THE FAMOUS DOOR MAY 4, 2012
People uncowed by the tyranny of history should take up the jazz trumpet. Others would be smart to try another instrument—or avoid music, where the specter of the past is always looming, and seems to loom larger and larger in the Youtube era.
In jazz, the trumpet has a privileged status, and one of the privileges it carries is that of terrorizing expectations, by way of association with the music’s past masters. After all, the canonical first giant of jazz, Louis Armstrong, played the trumpet (or its sister instrument, the cornet), as did his fellow early innovators King Oliver and Bix Beiderbecke. If we think of any sound as the birth-cry of jazz, we think of the sound of Armstrong’s brass solos. As the music mutated over a hundred years’ time, trumpeters continued to make pivotal innovations and key contributions to jazz culture: Dizzy Gillespie, who with saxophonist Charlie Parker led bebop’s expansion of jazz’s harmonic vocabulary; Miles Davis, who, in badass high style, led the birth of the cool; Wynton Marsalis, who has done more than any musician of our time to elevate jazz’s stature in the public eye; and Dave Douglas, the exemplar of turn-of-the-21st-century eclecticism. Today, one of the most celebrated musicians in jazz is once again a trumpeter, Ambrose Akinmusire. He is working—composing, recording (for Blue Note, which last year released his debut album for the label, When the Heart Emerges Glistening), and playing—under the pressure of preposterous expectations.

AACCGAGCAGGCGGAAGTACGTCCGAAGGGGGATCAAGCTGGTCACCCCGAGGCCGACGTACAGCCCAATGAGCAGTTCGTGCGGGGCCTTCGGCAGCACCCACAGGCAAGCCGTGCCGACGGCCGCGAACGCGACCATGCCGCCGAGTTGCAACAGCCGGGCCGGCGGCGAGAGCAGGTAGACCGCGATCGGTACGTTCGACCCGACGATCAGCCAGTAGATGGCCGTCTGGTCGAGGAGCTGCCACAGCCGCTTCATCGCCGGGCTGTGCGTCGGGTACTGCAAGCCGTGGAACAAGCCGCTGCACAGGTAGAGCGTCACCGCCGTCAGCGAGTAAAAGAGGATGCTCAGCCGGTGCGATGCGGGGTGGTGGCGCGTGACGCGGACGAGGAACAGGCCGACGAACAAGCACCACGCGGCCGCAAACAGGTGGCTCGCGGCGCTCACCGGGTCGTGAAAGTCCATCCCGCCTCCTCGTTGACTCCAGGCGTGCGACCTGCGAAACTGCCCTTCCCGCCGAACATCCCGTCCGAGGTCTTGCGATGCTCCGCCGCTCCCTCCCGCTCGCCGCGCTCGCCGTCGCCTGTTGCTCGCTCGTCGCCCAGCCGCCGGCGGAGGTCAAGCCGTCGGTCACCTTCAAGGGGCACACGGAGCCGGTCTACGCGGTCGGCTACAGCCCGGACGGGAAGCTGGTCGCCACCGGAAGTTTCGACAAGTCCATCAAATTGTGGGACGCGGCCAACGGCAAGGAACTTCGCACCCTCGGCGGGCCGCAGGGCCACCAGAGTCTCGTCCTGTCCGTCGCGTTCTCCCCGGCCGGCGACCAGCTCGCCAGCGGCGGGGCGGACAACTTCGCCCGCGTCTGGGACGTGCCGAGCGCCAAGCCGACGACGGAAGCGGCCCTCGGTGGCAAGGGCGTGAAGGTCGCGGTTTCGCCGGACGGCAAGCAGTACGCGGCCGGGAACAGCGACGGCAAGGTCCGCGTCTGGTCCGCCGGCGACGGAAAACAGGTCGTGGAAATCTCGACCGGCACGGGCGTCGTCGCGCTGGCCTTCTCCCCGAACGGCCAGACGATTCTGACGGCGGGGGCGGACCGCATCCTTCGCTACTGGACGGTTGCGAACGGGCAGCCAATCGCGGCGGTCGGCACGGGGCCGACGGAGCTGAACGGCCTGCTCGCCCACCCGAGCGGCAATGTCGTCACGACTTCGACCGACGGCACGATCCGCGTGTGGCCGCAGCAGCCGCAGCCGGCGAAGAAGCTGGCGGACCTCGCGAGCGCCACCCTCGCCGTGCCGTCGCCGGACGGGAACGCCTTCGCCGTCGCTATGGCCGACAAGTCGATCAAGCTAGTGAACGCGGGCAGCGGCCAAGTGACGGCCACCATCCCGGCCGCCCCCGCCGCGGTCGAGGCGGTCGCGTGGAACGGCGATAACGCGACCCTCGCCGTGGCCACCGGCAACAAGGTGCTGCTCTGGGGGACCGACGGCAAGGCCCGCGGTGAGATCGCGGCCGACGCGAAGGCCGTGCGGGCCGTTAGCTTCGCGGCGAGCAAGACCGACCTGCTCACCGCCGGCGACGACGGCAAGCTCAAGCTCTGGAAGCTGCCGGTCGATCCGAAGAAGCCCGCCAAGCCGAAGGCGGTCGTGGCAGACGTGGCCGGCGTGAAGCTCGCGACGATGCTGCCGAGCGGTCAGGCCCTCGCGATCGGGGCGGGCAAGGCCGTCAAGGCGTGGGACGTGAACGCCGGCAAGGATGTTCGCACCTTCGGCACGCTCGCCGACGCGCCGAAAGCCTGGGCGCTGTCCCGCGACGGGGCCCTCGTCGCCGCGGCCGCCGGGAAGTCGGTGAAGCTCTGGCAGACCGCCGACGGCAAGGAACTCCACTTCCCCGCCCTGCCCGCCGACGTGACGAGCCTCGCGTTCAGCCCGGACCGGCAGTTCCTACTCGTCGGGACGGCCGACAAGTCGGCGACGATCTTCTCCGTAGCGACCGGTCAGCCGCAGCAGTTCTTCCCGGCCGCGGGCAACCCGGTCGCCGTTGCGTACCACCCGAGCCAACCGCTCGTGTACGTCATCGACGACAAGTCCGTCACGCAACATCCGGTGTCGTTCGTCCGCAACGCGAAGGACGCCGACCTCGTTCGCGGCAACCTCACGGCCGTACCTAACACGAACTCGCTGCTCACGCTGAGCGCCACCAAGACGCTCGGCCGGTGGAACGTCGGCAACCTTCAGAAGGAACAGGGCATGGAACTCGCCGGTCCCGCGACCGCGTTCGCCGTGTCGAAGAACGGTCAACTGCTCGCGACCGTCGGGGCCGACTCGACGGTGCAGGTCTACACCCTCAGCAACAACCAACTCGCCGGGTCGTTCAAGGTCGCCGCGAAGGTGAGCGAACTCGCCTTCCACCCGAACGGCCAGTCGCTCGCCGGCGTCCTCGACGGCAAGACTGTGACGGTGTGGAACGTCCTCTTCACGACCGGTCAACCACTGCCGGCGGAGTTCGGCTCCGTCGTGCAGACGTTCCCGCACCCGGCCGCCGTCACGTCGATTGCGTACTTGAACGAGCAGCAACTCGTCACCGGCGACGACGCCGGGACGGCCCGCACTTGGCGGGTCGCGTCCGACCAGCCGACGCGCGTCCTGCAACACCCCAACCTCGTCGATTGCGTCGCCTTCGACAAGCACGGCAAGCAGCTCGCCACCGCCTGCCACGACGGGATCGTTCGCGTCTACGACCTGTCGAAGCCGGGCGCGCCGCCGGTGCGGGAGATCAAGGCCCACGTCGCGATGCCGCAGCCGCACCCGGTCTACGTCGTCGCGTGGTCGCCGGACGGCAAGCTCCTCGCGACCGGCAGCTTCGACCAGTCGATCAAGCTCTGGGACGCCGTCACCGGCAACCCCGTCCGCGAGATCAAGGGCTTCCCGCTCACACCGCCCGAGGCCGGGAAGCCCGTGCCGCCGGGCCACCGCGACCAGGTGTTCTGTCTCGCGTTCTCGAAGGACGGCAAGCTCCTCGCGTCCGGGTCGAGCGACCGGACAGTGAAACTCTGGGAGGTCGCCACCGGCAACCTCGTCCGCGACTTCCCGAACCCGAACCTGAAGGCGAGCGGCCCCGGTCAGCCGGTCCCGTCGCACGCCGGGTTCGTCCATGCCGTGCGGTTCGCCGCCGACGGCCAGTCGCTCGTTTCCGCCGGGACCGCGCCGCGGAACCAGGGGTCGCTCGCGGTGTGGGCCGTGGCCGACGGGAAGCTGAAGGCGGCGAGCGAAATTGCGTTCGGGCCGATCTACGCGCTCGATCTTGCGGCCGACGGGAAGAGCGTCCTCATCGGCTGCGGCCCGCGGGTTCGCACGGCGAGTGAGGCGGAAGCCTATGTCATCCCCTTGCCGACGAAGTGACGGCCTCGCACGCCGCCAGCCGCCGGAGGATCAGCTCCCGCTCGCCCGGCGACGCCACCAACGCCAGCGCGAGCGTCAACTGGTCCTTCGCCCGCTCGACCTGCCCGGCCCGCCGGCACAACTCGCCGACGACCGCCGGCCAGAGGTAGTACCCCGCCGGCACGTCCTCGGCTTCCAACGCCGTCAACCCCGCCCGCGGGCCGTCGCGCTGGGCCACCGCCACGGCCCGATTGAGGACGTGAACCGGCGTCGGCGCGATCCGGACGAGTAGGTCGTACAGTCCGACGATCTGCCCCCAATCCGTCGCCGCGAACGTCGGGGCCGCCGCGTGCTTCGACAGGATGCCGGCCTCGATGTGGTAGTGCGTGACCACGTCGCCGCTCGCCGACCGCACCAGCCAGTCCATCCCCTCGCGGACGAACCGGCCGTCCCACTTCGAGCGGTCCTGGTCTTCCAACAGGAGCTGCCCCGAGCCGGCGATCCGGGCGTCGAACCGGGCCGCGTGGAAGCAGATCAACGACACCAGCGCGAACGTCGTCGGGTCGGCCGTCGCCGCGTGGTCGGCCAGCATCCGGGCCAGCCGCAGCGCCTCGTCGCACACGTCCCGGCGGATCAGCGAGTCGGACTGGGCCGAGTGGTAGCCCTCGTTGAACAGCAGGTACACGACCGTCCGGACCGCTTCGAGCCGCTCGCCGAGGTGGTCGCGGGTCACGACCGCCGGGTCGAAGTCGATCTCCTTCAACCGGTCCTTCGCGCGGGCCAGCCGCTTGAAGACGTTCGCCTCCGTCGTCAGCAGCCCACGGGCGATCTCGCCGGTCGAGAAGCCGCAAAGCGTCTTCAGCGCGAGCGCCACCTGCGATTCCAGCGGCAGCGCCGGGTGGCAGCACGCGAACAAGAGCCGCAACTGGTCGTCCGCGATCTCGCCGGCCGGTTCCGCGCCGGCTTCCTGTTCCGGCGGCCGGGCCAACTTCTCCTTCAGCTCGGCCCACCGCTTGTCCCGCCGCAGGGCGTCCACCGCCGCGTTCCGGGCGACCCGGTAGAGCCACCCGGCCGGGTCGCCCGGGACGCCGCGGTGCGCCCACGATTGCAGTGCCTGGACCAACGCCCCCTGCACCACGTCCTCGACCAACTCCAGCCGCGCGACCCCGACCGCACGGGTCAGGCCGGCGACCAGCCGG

I caught him in a New York club, the Jazz Standard, with his quartet last week, and the music was both cogent and emotive, virtuosic but obedient to no single tradition. The compositions were dense, varied in form, and, most extraordinarily, downright tuneful. Akinmusire, who turned 30 on May 1, has a pop songwriter’s knack for melody and no fear of beauty. His playing is urgent, fiery, alive—yet formally sound and often lovely. To say at this point in his career that Akinmusire is the 21st-century successor to the heritage of Armstrong, Gillespie, and other giants of the jazz trumpet would be preposterous, of course. But I’ll say it anyway.